"Until we start living our Values, they will remain just words on a mouse mat, on our intranet and on the walls of our buildings", said the CEO of a company I've recently been working with, in a message to staff.
And he's right.
When I talked about North Stars and company mission a few blogs ago, we didn’t really touch on values. Strong and relevant values are the building blocks of a company, they underpin the culture and act as signposts to ‘how we do things around here’.
Truth be told, if you go to 10 different companies you'll probably find 10 sets of values that are probably combinations of 'simplicity', 'togetherness', 'purpose', 'openness', 'empowerment', 'clarity', 'customer first', etc etc
I'm not saying that any of them are bad - they're not, they're all great. In fact, if every company in the land had exactly the same values that would be OK - as long as they resonated with their people and they understood and applied them every day. And, ultimately, that those values became the status quo.
For that to happen, people need to see examples of what good looks like - what does it mean to be 'straightforward', 'commercial' or 'clear'? What do 'Lead with Integrity', 'Have Fun' or 'Act with Purpose' ACTUALLY look like in practice? So organisations need to bring their employees on that journey by creating connections between their actions and those 'words on a mouse mat'.
Bringing values to life
So whose responsibility is it to bring values to life across an organisation? The CEO? Managers? The internal comms team? The staff?
For me it's ALL of the above - here are a few successful ways I've done it in organisations:
Storytelling is the single best way to highlight how staff are bringing an organisation's values to life. In team meetings it's the responsibility of staff and managers to call it when a value is at play - I've created team talk kits and reminder slides to help managers to do that. CEO and Exec Team notes should highlight examples of values coming to life in their communications. And, for internal comms teams, clearly signpost how stories on the intranet andon other channels, link back to the values, clearly showing staff what great looks like.
Recognition programmes that are underpinned by an organisation's values give staff the chance to recognise unsung heroes in their organisations. And at the same time it gives the internal comms team a great opportunity to uncover stories across the organisation that are normally buried and really hard to find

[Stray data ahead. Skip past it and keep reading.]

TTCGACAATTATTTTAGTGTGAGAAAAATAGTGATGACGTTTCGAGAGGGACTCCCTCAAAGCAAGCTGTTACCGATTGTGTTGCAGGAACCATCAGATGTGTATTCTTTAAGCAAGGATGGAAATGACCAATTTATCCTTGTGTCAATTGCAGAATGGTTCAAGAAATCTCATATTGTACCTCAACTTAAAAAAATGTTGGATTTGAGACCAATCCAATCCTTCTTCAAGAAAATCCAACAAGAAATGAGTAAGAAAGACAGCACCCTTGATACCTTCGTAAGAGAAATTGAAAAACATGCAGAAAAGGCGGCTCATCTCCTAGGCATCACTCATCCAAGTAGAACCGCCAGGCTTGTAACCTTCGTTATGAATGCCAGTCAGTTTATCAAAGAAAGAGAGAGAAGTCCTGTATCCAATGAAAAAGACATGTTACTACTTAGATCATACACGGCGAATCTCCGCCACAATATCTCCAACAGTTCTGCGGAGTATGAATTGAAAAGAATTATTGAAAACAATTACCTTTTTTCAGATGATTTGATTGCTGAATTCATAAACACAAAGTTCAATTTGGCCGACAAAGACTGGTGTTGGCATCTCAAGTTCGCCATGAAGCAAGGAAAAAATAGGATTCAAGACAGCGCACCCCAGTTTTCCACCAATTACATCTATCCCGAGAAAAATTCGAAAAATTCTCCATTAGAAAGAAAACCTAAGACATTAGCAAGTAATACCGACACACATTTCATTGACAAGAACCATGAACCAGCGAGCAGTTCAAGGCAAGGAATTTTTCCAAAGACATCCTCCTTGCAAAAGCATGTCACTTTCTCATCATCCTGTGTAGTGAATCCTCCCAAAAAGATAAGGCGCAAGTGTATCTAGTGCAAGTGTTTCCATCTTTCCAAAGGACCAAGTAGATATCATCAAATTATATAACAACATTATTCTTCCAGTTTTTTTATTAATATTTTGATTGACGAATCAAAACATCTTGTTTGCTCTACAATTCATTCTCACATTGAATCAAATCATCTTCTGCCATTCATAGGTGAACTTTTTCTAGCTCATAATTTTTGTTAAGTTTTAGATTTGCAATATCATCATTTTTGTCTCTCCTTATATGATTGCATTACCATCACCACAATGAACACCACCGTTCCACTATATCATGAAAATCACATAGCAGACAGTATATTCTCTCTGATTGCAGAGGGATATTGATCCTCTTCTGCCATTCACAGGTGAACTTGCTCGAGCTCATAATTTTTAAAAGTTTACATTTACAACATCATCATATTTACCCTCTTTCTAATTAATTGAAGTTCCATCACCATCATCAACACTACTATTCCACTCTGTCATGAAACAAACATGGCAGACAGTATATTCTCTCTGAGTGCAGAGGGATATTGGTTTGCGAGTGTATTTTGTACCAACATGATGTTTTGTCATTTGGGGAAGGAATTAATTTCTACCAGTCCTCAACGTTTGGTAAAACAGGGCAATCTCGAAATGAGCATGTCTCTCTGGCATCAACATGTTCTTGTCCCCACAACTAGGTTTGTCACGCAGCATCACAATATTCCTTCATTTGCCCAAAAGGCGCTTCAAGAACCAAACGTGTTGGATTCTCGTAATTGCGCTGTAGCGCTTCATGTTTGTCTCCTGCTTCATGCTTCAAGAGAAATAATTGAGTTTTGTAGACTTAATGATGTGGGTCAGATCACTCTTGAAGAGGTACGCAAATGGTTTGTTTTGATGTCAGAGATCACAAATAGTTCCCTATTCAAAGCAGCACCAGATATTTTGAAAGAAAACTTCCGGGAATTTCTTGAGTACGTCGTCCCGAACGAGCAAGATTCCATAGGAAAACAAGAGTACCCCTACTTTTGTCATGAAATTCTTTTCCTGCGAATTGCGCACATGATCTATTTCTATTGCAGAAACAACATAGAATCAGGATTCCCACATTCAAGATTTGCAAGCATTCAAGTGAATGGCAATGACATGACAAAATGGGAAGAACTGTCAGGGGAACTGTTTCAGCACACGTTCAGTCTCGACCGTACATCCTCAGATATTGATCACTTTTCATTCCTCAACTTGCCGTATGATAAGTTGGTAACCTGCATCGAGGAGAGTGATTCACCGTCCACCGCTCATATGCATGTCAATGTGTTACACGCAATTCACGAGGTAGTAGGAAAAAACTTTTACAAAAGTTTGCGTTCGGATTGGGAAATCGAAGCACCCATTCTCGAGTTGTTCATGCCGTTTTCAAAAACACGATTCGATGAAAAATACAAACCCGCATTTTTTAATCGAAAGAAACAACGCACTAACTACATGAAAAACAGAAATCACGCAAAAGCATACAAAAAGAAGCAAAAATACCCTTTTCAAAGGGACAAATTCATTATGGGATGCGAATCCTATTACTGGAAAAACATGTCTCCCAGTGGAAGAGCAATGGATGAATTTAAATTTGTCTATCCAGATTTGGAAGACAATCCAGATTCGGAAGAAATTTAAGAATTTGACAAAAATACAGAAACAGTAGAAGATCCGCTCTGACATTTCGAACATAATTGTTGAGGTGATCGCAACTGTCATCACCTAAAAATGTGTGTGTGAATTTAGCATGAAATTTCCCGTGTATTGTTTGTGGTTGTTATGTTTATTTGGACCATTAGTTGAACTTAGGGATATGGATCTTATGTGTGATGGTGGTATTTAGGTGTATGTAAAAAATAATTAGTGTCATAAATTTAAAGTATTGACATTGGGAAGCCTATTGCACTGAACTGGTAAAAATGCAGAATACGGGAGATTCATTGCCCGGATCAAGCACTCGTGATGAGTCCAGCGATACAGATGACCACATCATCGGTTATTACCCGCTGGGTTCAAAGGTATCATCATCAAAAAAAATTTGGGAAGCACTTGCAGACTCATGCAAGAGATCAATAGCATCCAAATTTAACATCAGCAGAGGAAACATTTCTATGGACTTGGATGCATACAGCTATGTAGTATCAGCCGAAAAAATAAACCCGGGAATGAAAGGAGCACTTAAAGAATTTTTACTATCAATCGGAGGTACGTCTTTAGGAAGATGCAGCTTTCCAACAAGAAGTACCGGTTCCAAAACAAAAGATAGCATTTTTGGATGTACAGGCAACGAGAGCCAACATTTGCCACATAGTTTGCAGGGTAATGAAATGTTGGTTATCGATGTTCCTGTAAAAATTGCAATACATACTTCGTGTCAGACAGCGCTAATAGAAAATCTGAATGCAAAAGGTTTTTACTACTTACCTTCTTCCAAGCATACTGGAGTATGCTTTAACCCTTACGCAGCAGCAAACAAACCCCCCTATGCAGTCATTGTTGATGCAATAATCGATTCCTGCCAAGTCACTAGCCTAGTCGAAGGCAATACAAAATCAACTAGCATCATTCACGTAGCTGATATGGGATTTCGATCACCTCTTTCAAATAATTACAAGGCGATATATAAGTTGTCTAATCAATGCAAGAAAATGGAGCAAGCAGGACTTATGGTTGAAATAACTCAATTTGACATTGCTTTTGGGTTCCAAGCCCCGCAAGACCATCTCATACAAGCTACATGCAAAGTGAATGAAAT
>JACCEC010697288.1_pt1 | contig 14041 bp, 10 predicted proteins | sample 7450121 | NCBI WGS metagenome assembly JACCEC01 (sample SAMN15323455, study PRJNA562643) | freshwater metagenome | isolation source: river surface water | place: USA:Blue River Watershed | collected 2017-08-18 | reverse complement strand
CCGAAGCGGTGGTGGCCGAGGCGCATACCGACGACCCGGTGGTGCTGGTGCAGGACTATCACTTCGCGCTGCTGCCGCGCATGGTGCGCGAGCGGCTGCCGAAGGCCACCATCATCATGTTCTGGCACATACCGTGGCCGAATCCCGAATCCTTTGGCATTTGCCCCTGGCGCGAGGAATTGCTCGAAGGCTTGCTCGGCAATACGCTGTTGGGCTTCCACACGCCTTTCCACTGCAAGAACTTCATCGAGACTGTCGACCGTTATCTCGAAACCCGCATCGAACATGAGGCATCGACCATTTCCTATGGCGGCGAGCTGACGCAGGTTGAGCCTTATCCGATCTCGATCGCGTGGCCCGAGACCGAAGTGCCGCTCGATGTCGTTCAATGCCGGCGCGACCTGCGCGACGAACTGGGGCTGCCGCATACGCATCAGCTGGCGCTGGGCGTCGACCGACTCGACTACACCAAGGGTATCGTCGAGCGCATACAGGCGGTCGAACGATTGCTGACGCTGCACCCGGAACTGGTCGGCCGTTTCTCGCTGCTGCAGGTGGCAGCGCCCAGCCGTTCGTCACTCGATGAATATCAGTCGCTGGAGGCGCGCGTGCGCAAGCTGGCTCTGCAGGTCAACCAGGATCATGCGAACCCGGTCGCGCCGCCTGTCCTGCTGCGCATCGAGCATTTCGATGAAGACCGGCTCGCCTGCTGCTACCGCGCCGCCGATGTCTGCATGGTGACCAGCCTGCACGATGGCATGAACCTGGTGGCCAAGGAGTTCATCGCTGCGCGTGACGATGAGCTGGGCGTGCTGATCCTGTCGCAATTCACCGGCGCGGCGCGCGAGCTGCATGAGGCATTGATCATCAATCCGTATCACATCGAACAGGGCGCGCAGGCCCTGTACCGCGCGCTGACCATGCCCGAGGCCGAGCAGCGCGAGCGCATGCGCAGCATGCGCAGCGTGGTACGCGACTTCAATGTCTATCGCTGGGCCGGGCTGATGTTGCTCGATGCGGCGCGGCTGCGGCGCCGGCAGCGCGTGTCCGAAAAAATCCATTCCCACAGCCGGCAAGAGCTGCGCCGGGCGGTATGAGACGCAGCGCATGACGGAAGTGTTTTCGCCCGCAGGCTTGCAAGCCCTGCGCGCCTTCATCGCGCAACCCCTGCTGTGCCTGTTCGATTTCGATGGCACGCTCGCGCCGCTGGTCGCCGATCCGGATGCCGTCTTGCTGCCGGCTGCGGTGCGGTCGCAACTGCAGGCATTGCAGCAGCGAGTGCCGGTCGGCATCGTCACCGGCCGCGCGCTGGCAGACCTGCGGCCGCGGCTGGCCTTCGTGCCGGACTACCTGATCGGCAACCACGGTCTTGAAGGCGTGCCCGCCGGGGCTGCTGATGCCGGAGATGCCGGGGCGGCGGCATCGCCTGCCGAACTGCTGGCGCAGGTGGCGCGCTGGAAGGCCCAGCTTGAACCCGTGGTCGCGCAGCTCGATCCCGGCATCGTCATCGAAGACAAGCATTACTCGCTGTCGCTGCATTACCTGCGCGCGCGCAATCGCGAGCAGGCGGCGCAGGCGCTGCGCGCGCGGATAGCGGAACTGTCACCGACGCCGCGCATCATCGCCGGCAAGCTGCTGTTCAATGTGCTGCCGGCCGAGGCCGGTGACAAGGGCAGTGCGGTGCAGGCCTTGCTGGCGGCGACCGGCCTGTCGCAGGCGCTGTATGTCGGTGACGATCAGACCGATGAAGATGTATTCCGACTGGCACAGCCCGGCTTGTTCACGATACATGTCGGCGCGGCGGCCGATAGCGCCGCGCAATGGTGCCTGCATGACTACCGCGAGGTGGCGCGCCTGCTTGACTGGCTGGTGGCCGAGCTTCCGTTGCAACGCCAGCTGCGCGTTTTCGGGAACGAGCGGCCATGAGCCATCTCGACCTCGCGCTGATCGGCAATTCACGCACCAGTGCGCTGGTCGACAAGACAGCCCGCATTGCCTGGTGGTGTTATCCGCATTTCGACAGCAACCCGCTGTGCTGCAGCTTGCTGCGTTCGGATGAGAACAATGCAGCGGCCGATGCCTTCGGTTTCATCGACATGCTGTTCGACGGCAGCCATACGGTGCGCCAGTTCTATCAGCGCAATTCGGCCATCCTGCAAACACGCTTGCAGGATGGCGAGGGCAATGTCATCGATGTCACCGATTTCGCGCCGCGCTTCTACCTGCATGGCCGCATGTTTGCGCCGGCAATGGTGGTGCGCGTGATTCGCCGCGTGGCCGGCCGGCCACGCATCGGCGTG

Performance Management isn't strictly an internal communications channel but it is a very powerful way to embed the values in an organisation. It's easy for people to hit targets but it they do that in a way that's contrary to the values an organisation wants to live by, should that have an impact on their performance rating? In my opinion yes, because it's serious contributory factor in the values gap.
Beware the values gap
The values gap is what happens when - and I paraphrase - 'you don't put your money where your mouth is'. Put simply, it's what happens in a company when what we say we do (our values) and what we actually do (our behaviors and actions) are different. We've all been there - the employee we know who isn't living our values but still gets the plaudits, the promotion and the 'employee of the month' trophy. It undermines everything that creating a set of corporate values in pursuit of a corporate culture and, ultimately, vision, is trying to do.
What does success look like?
Perhaps it sounds counter intuitive but, for me, ultimate success lies in organisations NOT talking about their Values. True success is when those things become so pervasive, so intertwined in company culture, so second nature that they don't need to be called out any more, because they just become 'the way we do things around here' and that's the end of it.
PS - There was a good reason for this week's blog - this Thursday is World Values Day. They've got a super site up with some really good ideas and tools that are definitely worth exploring - www.worldvaluesday.com.